Chichester’s earliest inns can be traced back to mediaeval times when they catered for pilgrims visiting the shrine of St Richard in the cathedral. Over time they came to serve all types of travellers, who needed rest and food after travelling along the notoriously bad Sussex roads. By the middle of the seventeenth century there were seven inns in Chichester, as well as 50 alehouses, taverns, and other premises that sold drink. Given the population was only 2,000 people at the time, of whom over half were women and children, it can be seen that Chichester was a boozy city and remained so until the beginning of the twentieth century. Today there are only a dozen public houses in the city centre and no inns. Many of the city’s old inns have been converted into restaurants or private accommodation. This trail includes both former as well as current pubs and inns. We begin at the western end of West Street.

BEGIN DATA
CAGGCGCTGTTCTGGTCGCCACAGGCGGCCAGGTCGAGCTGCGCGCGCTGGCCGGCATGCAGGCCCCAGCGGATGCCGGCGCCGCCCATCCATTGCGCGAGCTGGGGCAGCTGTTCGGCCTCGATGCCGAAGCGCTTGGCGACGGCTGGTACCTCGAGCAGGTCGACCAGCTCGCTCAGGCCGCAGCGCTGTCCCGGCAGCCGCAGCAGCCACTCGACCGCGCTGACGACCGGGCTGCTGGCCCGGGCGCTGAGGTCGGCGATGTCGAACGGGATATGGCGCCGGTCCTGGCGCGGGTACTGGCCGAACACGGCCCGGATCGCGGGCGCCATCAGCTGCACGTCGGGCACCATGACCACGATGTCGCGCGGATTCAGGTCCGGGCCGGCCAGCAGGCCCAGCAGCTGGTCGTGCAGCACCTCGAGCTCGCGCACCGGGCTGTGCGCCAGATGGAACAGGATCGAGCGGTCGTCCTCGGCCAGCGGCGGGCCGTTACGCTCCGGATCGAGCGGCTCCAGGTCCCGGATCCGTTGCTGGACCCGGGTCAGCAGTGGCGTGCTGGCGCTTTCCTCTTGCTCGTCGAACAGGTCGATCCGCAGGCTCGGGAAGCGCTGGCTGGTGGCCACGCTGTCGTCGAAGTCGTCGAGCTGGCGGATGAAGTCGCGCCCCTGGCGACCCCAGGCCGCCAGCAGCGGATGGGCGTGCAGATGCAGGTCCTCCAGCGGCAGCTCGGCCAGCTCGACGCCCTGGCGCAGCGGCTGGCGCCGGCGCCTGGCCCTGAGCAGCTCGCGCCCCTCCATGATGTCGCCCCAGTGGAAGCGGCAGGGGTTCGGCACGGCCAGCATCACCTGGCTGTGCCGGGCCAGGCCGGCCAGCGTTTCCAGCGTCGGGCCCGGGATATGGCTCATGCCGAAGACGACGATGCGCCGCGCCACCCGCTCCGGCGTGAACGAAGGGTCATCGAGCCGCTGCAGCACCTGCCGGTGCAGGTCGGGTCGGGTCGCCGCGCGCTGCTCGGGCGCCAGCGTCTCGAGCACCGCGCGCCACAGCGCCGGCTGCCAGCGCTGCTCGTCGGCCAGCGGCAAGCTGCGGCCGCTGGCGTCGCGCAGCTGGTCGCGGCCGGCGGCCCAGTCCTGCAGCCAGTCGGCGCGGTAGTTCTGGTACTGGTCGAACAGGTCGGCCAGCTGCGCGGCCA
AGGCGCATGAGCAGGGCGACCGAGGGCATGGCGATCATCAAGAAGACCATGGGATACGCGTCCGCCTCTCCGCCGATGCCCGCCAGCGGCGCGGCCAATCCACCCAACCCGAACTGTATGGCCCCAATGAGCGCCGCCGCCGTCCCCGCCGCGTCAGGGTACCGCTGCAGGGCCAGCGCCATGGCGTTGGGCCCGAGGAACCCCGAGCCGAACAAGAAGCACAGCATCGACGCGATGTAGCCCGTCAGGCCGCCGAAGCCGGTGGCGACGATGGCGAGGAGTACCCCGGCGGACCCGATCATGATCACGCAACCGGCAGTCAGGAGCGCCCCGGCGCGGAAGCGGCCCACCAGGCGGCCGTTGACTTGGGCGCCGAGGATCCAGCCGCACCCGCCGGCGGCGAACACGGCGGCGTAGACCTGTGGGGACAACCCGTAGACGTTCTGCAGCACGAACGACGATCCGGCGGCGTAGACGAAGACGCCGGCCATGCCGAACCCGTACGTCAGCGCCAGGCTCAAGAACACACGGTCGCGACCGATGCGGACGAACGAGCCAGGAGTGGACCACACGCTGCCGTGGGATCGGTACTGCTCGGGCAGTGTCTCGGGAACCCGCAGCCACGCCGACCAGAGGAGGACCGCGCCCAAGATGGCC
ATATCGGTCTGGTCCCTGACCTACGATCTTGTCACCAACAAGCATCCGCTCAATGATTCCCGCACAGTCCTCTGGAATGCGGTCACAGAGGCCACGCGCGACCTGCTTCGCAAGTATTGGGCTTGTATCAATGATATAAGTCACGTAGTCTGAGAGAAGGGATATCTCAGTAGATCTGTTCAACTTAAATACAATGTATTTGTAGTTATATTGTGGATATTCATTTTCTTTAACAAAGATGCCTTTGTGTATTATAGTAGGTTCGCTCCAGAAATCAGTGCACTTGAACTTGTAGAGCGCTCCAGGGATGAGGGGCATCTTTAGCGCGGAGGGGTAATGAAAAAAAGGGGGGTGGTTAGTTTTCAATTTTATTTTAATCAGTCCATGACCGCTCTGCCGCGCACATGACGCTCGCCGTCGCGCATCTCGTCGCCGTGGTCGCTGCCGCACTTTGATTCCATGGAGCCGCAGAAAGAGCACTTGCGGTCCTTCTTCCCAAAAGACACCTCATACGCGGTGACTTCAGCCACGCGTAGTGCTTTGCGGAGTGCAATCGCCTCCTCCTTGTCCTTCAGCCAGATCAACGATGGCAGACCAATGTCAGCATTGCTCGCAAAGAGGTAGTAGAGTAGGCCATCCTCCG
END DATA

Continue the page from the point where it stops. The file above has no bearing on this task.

Below is an interactive map for Trail 5 covering Inns, Pubs and Hotels. NOTE This digital trail includes additional hostelries as compared with the downloadable trail and therefor may not follow the same route.
To view the map you are recommended to enlarge it by clicking on the four-cornered symbol in the top right hand corner
You can make your own way to view individual pubs or follow the trail by clicking on the marker no. 1 at the end of West Street and follow the orange line and marker number sequence in a general lockwise direction, clicking on each marker for more information about the building or object. The tour ends where you began, at the bottom of South Street.